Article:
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‘Cloud Consultancy’ – Experience On Demand

September 27, 2011

The value of consultancy in Service Management projects

For many organisations, expenditure towards IT is often a sticky subject – there never seems to be a big enough budget for IT related projects. This is especially true when these concern Service Management. Whereas it is easier to justify spend for hardware or software that needs to be updated or refreshed, Best Practice has always been more difficult to sell to the CFO.

This hasn’t always been the case. A few years ago, before the credit crunch, many organisations invested in ITIL training and qualifications for their own internal personnel. It was ‘the thing to have’ – but things have radically changed now. With tighter IT budgets and an increasing need for improved efficiency in this unstable economic climate, a great number of organisations are nowadays less interested in buying Service Management training for their in-house staff.

Putting staff through Service Management training is not only expensive and time consuming, but also not particularly effective on its own: even with the best qualifications, they would still lack that real-world experience that is so important for a successful outcome. In the same way, ITIL is being seen as  self-obsessed and often being thought as a mere money machine. There is an increasing awareness that Best Practice frameworks need not to be taken as a step-by-step guide – there is a growing necessity for the common-sense principles to be tailored and adapted to a specific IT environment.

What organisations are looking for is not to have the whole ‘knowledge pack’ but rather direct access to relevant knowledge and experience – an expert that can analyse their environment and tell them what aspects of ‘Best Practice’ would benefit their company. They don’t want to buy books, they want to buy expertise – and this is where Service Management consultancy comes into the picture.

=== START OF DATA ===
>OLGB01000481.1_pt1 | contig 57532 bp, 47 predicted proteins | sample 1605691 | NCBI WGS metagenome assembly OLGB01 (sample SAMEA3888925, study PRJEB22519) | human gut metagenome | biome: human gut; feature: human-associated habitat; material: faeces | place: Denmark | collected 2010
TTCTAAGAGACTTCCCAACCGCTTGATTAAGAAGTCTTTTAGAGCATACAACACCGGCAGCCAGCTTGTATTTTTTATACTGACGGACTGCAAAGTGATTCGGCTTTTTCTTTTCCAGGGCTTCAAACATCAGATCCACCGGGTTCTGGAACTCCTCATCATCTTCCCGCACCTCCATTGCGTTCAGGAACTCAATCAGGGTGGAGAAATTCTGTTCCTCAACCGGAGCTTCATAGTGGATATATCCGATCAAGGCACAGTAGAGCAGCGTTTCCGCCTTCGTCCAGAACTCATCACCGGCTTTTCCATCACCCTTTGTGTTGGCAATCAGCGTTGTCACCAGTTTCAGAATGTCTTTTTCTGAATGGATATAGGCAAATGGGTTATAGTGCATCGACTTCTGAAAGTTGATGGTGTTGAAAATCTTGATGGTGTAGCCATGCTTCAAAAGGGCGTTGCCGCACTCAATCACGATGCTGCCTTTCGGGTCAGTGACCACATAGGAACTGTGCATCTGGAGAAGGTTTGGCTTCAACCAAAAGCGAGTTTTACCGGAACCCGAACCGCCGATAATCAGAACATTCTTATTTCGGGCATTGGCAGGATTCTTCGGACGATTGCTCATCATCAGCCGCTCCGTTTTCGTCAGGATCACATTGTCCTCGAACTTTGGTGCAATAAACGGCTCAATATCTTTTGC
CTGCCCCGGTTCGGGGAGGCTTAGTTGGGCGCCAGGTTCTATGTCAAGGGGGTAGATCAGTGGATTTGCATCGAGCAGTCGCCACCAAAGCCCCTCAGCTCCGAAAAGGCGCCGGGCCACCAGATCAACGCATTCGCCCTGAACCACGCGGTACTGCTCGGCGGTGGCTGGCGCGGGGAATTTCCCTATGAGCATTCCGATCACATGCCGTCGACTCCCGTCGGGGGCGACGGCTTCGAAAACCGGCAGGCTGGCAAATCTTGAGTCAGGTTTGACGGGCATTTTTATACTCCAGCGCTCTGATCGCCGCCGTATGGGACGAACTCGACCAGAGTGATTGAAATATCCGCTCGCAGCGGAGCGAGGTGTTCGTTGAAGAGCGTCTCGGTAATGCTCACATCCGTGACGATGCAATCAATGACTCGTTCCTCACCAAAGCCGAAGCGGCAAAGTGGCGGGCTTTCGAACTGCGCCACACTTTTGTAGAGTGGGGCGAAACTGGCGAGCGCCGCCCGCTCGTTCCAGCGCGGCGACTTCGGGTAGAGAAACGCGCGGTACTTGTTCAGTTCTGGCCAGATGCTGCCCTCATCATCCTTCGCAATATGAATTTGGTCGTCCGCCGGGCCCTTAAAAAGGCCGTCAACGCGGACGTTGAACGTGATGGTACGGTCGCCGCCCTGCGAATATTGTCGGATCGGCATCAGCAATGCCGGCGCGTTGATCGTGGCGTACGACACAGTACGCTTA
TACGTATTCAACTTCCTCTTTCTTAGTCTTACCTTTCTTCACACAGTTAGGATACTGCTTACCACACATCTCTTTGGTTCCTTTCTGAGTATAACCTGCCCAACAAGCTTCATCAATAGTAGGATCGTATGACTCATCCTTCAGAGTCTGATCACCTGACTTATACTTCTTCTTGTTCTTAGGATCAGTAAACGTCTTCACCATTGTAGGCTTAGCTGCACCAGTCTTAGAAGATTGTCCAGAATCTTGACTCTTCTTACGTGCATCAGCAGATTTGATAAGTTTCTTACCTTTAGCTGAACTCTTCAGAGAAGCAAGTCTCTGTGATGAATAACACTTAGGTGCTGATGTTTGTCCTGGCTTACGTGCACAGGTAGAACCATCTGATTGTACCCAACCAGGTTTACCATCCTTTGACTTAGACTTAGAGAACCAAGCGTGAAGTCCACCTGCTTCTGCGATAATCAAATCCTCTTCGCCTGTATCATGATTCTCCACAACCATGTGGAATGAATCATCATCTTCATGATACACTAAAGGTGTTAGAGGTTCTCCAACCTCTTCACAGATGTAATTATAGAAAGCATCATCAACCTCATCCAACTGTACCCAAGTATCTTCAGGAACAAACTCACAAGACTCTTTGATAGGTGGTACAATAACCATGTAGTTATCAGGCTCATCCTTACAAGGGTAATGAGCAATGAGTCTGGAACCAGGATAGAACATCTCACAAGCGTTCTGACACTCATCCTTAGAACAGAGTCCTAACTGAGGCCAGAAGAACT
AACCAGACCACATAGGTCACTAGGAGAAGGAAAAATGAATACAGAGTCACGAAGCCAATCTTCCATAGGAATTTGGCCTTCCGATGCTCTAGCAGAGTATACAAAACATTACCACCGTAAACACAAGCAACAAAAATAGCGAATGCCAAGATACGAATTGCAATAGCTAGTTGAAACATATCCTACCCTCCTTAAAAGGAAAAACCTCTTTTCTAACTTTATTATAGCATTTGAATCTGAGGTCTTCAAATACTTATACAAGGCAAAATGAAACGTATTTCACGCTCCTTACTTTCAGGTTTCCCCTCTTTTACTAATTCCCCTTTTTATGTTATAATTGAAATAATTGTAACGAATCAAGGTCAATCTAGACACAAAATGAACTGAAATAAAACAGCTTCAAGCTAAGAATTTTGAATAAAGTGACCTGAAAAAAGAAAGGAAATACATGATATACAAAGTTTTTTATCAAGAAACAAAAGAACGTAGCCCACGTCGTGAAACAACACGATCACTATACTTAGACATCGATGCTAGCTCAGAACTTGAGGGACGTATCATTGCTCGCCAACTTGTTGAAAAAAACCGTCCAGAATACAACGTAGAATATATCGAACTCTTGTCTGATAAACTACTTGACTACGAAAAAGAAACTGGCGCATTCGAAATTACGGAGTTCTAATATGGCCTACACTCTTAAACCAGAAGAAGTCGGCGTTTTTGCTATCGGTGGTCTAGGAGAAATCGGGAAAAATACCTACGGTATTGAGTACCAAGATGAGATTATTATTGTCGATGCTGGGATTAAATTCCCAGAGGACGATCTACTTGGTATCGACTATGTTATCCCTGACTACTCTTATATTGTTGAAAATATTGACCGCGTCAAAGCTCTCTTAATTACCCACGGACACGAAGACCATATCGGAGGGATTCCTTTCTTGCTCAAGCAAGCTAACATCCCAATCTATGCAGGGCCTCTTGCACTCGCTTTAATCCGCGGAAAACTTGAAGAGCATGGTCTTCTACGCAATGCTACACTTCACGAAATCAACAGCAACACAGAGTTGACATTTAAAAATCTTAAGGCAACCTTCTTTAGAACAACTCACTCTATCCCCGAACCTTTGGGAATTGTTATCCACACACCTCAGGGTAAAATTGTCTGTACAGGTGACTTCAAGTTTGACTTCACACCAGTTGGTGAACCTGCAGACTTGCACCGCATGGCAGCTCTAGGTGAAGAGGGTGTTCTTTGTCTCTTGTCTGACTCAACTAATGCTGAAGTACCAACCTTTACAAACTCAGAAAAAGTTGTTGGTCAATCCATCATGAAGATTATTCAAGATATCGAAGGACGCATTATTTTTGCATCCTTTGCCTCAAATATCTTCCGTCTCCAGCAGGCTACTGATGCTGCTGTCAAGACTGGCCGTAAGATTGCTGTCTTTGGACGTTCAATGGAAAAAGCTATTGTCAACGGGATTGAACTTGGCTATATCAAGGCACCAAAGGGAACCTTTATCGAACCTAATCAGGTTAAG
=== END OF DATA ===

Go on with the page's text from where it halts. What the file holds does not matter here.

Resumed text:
An external Service Management professional will have both the knowledge and the experience, often more extensive than any in-house staff could have. This is because they will have worked with different clients, and therefore seen various environments and shared several experiences. They can compare an organisation with others with a similar or completely different system and give them advice on what would work for them, what kind of improvements they should make and what their strengths and weaknesses are.

In a world where everything within IT is becoming ‘on demand’ – software, platforms, databases – it seems Service Management couldn’t avoid following the trend, which has become a necessity for organisations living in constant fear of a double dip recession. Consultants can help by offering direct access to their knowledge base and the appropriate guidance for specific projects. This way, organisations will only ‘buy’ the knowledge and experience that is relevant to them and only for the necessary length of time to complete their project.

In particular, organisations now want a collaborative approach. They want an expert that can help them understand if their ideas are feasible, convenient and efficient and how best to achieve the results they aim at. They can show them what to do, train their staff and support them every time there is an issue, but without the financial burden of being there all the time.

Although very current, this ‘Cloud Consultancy’ is not anyone’s cutting-edge invention. It can instead be seen as the result of the current economic climate: organisations need on-demand resource, knowledge and experience with built in flexibility. It is a natural development to suit these times of economic uncertainties, and provide organisations with the necessary tools to grow and pursue success.

Sharron Deakin, Principal Consultant

5 reasons to employ an IT consultant

May 23, 2011

Have you ever found yourself in that situation where you look all over the place for your glasses, until someone tells you they are on your head? When it comes to IT, it can be difficult to see what is wrong with the system you are using and how it can be improved when you are directly involved in it. In these cases, an external view would be helpful – and it is also beneficial when you don’t have the time or resources to maintain up to date knowledge of your sector’s latest developments or have little experience of alternative environments and IT systems and the benefits they may bring. There are many reasons why the use of an external consultant for IT projects covering infrastructure, service management and even security will bring advantages. Here are five reasons why it is beneficial to use an IT consultant for making improvements to your IT Service Desk: